Women’s work

Women’s Work – a case for further investigating how the emergence of the landed gentry in Inishowen redefined the roles of women on both sides of the class divide.

Whether knowingly or not, when the Irish chieftains opted to accept the authority of the King of England, in exchange for the return of their lands, they inserted themselves into a system of land ownership which robbed women of the equality that they had enjoyed as property owners under Brehon Law.

Whilst Irish society under the Brehon Law was largely male-dominated, women enjoyed much greater independence than in most other European societies of the time. Wives and husbands retained their property separately, and in the event of their separation, each left with the property that they had brought to the union. In those cases where the joint property had increased, they each left with an equivalent percentage of their initial contribution. In this way, women held onto an identity that was independent of their spouses’.

In contrast, the system of primogeniture that regulated the English ruling classes, and which the high kings of Ireland adopted, presents a very different prospect for women. Based as it is on the sole right of the eldest son to inherit all land and titles, women were consigned to dependency on either their elder brothers or their husbands, dis-empowered and disenfranchised.

According to Amy Young in 300 Years in Innishowen, the conversion of Donegal to Protestantism didn’t really begin in earnest until after the Flight of the Earls and the defeat of Sir Cahir O’Dochartaigh in 1608. At this time, those gentlemen loyal to Sir Arthur Chichester – some native, some transplanted from elsewhere – were rewarded with lands and titles. It is then that we first begin to see the “Big House” names with which we will become so familiar – Young, Hart, Cary, Chichester, Downham, Vaughan, Harvey.

Young maintains that putting the Protestant house in order in Donegal was to a great extent effected by Andrew Knox, appointed Bishop of Raphoe in 1610. He took up residence in Raphoe, having previously been in residence in the Scottish Isles. He brought with him “several sons…from Scotland, whom he ordained and planted in different parts of the diocese.” Bishop Knox also ordained Robert Young in 1632, who was to establish the Young family in Culdaff, (of which Amy Young is a descendant).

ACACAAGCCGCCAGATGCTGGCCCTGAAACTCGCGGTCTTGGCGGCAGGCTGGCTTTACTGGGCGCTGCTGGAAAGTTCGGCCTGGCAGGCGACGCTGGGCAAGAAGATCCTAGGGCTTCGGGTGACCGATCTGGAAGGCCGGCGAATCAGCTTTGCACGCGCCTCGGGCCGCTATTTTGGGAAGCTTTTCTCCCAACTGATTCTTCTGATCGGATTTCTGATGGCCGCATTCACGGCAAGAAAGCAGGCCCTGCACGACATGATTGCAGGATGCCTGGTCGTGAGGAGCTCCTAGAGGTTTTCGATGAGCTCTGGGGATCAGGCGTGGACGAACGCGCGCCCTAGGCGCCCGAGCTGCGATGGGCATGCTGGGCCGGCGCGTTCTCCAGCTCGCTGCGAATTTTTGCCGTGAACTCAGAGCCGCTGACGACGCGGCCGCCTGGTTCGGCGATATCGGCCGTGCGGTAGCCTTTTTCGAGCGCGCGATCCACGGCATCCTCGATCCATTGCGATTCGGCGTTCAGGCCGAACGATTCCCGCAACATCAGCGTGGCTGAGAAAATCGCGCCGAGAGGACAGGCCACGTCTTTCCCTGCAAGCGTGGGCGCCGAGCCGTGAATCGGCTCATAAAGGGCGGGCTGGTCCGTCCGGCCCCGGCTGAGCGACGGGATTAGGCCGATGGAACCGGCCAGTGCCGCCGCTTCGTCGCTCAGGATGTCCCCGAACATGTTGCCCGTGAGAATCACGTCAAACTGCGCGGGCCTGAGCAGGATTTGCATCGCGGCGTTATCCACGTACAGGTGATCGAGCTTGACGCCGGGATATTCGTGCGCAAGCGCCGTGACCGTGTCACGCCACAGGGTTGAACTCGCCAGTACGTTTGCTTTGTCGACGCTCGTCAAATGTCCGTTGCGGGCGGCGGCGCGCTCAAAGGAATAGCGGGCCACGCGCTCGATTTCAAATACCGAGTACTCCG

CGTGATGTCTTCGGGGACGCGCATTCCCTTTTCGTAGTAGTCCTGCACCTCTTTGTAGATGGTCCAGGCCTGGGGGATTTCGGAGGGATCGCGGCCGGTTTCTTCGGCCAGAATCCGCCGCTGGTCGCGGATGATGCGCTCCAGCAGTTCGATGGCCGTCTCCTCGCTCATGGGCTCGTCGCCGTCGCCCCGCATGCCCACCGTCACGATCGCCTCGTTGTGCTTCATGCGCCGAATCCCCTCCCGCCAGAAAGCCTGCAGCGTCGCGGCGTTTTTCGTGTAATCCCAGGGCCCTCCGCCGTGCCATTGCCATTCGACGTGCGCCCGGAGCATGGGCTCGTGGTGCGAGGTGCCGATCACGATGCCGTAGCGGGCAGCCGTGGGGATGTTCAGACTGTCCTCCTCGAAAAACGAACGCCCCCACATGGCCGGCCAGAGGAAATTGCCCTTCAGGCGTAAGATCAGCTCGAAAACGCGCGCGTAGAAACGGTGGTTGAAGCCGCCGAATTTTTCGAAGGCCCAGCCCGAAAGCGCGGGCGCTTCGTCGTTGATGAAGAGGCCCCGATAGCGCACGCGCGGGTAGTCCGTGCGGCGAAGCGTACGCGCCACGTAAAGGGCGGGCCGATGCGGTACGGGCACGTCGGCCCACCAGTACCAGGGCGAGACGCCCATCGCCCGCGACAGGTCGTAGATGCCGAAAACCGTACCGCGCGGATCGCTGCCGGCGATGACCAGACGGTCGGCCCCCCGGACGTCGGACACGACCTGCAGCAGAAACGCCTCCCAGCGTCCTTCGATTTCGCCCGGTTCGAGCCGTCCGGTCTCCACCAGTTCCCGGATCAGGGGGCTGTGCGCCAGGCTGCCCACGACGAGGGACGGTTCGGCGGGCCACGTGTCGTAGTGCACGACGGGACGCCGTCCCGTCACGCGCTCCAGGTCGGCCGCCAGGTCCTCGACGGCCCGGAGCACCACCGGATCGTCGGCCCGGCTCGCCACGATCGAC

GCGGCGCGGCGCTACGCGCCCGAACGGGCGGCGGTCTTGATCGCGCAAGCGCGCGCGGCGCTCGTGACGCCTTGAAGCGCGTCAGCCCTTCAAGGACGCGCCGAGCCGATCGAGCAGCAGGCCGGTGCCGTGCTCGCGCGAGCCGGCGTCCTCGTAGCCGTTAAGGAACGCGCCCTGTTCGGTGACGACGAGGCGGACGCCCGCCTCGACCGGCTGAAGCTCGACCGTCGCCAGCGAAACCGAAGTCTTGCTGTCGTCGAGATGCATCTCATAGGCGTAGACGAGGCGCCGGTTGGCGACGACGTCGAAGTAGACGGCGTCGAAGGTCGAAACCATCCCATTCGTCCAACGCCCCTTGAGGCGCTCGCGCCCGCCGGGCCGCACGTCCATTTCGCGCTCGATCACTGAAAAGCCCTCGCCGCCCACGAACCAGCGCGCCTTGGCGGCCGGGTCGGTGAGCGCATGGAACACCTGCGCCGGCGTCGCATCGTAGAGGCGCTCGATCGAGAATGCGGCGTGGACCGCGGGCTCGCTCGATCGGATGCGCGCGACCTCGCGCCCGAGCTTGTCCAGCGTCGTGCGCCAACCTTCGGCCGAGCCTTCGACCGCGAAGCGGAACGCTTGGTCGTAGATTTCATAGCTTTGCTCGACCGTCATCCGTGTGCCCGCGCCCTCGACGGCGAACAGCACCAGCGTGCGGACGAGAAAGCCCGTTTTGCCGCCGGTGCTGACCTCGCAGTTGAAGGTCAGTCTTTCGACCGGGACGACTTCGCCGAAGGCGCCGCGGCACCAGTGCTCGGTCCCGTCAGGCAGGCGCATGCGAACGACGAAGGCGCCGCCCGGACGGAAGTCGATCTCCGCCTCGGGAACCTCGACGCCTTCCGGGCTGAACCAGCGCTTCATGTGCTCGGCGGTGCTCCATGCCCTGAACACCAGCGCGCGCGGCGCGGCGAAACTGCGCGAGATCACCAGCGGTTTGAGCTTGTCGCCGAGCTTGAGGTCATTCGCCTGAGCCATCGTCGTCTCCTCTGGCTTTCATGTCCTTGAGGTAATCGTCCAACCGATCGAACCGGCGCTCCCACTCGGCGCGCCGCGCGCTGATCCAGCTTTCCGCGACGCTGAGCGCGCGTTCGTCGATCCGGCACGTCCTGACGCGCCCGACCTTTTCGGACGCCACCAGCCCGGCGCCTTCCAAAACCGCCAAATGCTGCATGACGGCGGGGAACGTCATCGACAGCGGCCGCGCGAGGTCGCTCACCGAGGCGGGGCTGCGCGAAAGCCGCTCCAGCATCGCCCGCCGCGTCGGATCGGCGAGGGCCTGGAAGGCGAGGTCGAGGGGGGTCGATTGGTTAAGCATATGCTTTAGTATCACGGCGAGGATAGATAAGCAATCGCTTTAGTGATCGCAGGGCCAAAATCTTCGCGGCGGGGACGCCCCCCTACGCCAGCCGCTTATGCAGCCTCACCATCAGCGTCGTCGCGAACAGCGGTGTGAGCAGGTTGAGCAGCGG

In 1631, when Daniel (Dónal Gorm) McLaughlin, (of the famous McLaughlin brothers – one a Catholic priest, the other a Protestant minister) becomes Rector of Clonmany, he is a man without connections in the Protestant ascendancy, and so makes a suitable marriage. He marries Elizabeth Skipton, niece of Sir Alexander Staples, and so enters into a dynasty of wealth and status. Dónal and Elizabeth’s daughter subsequently marries George Young of Culdaff, and from them descends the main line of the Young family in Culdaff. From a letter written to Sir Alexander from his residence in Garvagh, their son, the Revd. George McLaughlin affords us an insight to the lifestyle to which Dónal Gorm’s family had become accustomed, well-stocked with “six dozen of Claret, and two dozen of Mountain Wine, put into four dozen Bottles; ….”  Already, within a couple of generations, there is a tight network of Protestant authority, wealth and privilege emerging in Inishowen.

Not surprisingly, not much is known about the women of the new, ever-expanding gentry. Within this strictly patriarchal and paternalistic society, it was not their part to attract attention, but rather to disappear behind the veil of decorum, propriety and domestic harmony which was considered the perfect complement to their husbands’ political power. The women of Inishowen’s new ruling class were expected to remain anonymous, presiding over an orderly and well-stocked household while also dutifully providing sons and heirs and a ready supply of daughters to be offered in marriage.